Over 40% of the world’s people groups still lack an indigenous community of Christians who are able to share Jesus with their own people, according to the Joshua Project. We needn’t be overwhelmed by that, but it is motivation! That fact, plus the multiplication plan Paul describes in 2 Tim. 2:2 are exactly what Entrust is about.
We’re equipping indigenous Christians with ministry skills, so they can in turn teach others. Join us! Pray for us! Find someone to equip in your own world! Let’s be about our father’s business while we have time!
What comes to mind when you think of a mentor? What kind of person do you picture? Who has mentored you? Who are you mentoring?
A mentor can be many things: an example, a coach, a listener, a cheerleader, a trainer, a counselor, a guide, an advisor, a role model. The Bible describes several mentor relationships. Think of Moses with Joshua, Elijah with Elisha, Barnabas with Paul, Paul with Timothy, Jesus with his disciples.
At Entrust, we’re kind of in love with mentoring. It’s built into who we are and what we do. We draw our name and marching orders from 2 Tim. 2:2, a beautiful picture of mentoring.
Find out more about us at www.entrust4.org.
How do you reach 7.5 billion people?
Your top of mind answer is probably, “One person at a time.” True. But, even more effectively, “through multiplication.” Multiplication adds up faster than addition.
Many ministries, including Entrust, use 2 Tim.2:2 to speak of multiplication – one person teaches a few, those few teach a few more, who then teach a few more, and on it goes, all based in the local church.
Discover how multiplication is playing out through Entrust, from Burundi to Kurdistan to Charlotte, North Carolina, in our quarterly eMagazine, Engage. Sign up to receive your link to Engage by emailing firstname.lastname@example.org. Then watch for it in your inbox on Dec. 20. [Added bonus, Russian Christmas recipes and review of a book that might make a great last-minute gift.]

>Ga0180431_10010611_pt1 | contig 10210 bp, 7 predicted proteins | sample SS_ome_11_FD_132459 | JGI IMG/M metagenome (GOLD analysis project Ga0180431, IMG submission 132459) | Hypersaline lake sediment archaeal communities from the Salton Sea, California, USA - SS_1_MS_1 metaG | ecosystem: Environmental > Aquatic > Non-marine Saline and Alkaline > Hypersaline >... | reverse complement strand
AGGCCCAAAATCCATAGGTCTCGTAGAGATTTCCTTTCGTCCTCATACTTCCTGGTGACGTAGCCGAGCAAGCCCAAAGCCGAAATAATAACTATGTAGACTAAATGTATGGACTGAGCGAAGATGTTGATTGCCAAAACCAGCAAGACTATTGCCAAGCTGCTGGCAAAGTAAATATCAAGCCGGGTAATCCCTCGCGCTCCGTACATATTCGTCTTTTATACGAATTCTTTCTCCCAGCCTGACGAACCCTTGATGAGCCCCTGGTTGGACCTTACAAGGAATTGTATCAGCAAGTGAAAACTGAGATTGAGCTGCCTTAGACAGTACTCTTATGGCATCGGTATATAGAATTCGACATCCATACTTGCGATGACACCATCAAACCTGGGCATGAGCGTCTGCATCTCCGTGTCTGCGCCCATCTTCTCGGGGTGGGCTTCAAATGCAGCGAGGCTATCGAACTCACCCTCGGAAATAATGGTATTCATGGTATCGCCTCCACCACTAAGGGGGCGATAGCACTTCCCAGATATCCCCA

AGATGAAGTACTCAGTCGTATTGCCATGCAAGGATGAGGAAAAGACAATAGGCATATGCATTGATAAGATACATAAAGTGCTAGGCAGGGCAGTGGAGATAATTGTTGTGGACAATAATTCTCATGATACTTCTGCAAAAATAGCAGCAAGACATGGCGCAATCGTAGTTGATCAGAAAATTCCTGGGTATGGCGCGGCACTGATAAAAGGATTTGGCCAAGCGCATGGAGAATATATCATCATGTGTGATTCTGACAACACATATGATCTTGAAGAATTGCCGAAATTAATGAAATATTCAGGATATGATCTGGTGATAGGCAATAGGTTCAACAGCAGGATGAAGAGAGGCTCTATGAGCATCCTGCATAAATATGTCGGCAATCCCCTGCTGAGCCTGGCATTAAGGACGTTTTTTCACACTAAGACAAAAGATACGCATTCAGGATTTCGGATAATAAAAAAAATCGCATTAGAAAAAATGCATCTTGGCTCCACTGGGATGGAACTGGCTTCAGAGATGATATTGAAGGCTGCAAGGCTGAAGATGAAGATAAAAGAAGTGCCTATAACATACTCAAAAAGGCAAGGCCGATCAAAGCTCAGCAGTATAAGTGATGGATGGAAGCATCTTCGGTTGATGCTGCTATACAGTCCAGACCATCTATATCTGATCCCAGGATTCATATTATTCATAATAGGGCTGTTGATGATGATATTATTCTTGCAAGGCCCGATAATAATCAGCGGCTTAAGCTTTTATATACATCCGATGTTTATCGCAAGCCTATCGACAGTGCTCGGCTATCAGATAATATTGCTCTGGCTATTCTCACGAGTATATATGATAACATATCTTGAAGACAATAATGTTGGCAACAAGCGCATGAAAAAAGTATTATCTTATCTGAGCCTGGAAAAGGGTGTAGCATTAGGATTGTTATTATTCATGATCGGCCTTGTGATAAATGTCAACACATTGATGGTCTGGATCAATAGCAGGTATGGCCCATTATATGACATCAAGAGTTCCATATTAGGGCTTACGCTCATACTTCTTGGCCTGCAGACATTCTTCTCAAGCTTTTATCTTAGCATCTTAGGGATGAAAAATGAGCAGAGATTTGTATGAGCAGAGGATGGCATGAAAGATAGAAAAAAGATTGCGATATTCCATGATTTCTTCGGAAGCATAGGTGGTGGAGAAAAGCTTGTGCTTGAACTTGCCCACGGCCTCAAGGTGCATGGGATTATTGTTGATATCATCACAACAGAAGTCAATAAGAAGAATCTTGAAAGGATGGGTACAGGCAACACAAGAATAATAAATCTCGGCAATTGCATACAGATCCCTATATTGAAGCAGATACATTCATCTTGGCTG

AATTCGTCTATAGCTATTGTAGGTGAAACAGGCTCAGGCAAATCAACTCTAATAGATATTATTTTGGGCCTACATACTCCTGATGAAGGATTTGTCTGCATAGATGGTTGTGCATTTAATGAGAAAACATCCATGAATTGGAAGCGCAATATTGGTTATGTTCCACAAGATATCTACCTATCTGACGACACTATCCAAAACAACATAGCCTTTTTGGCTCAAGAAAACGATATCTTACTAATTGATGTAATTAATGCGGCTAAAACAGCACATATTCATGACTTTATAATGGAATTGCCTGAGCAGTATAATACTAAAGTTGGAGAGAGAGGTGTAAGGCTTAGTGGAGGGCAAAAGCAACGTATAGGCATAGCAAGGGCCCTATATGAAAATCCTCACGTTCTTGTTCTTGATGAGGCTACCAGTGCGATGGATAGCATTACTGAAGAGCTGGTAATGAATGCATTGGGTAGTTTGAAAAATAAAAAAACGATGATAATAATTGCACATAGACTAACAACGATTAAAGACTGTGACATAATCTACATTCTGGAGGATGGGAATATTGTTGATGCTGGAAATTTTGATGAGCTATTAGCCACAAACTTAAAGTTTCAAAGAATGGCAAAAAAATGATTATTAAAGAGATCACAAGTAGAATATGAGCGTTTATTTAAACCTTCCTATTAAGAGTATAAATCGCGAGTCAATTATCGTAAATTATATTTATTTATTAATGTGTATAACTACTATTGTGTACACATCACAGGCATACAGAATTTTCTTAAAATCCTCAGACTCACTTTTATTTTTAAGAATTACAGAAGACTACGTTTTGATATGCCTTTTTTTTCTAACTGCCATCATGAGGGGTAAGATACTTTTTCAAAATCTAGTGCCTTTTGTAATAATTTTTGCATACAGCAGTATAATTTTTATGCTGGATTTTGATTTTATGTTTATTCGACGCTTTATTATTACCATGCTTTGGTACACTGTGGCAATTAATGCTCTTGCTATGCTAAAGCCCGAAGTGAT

In June, a mama deer plopped down in the shade outside our Colorado Springs offices. She stayed all day, barely moving, even as we clustered around the windows, raised the blinds, took her picture. She left once, to grab some lunch from a grove of trees across the parking lot.
The next morning, we discovered two fawns – one not living, one very much alive, asleep in tall grass next to a sheltering rock. As we looked on from inside our conference room, Mama showed up. She licked the little guy, nudged him to his feet, waited patiently while he faltered and stumbled a few times, then walked away with him trotting behind.
Immediately the metaphors started to fly. “Entrust is all about multiplication. Now multiplication is even happening outside our windows.” Ha ha. “We aim for multiplication, second- and third-generation groups. Here’s a second generation for you!” Ha ha.
Actually, the best metaphor is what is happening now. Mama deer is working with her fawn, patiently spending time with him, modeling healthy behavior, showing him how to feed himself, stay safe, grow, and one day, reproduce. Some of his efforts, like hers, may not live. Others will. And then he’ll start the process all over again.
It’s II Tim. 2:2, in action – deer-style.